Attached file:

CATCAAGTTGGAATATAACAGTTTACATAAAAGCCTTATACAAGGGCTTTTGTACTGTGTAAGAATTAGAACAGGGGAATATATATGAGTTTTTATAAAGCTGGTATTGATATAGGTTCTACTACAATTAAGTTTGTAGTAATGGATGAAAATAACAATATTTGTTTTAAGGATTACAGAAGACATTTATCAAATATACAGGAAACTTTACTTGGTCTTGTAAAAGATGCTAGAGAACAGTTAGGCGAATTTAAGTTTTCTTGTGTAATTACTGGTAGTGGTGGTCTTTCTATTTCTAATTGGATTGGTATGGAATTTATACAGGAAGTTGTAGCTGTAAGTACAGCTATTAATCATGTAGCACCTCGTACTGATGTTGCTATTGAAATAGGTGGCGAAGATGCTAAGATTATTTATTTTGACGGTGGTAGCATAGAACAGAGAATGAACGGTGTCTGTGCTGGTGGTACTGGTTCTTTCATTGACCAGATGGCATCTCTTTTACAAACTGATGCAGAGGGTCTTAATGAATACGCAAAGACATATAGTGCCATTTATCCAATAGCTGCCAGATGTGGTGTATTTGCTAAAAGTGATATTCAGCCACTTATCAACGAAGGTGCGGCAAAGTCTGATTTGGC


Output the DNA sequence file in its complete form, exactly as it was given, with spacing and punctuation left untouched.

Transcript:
CATCAAGTTGGAATATAACAGTTTACATAAAAGCCTTATACAAGGGCTTTTGTACTGTGTAAGAATTAGAACAGGGGAATATATATGAGTTTTTATAAAGCTGGTATTGATATAGGTTCTACTACAATTAAGTTTGTAGTAATGGATGAAAATAACAATATTTGTTTTAAGGATTACAGAAGACATTTATCAAATATACAGGAAACTTTACTTGGTCTTGTAAAAGATGCTAGAGAACAGTTAGGCGAATTTAAGTTTTCTTGTGTAATTACTGGTAGTGGTGGTCTTTCTATTTCTAATTGGATTGGTATGGAATTTATACAGGAAGTTGTAGCTGTAAGTACAGCTATTAATCATGTAGCACCTCGTACTGATGTTGCTATTGAAATAGGTGGCGAAGATGCTAAGATTATTTATTTTGACGGTGGTAGCATAGAACAGAGAATGAACGGTGTCTGTGCTGGTGGTACTGGTTCTTTCATTGACCAGATGGCATCTCTTTTACAAACTGATGCAGAGGGTCTTAATGAATACGCAAAGACATATAGTGCCATTTATCCAATAGCTGCCAGATGTGGTGTATTTGCTAAAAGTGATATTCAGCCACTTATCAACGAAGGTGCGGCAAAGTCTGATTTGGC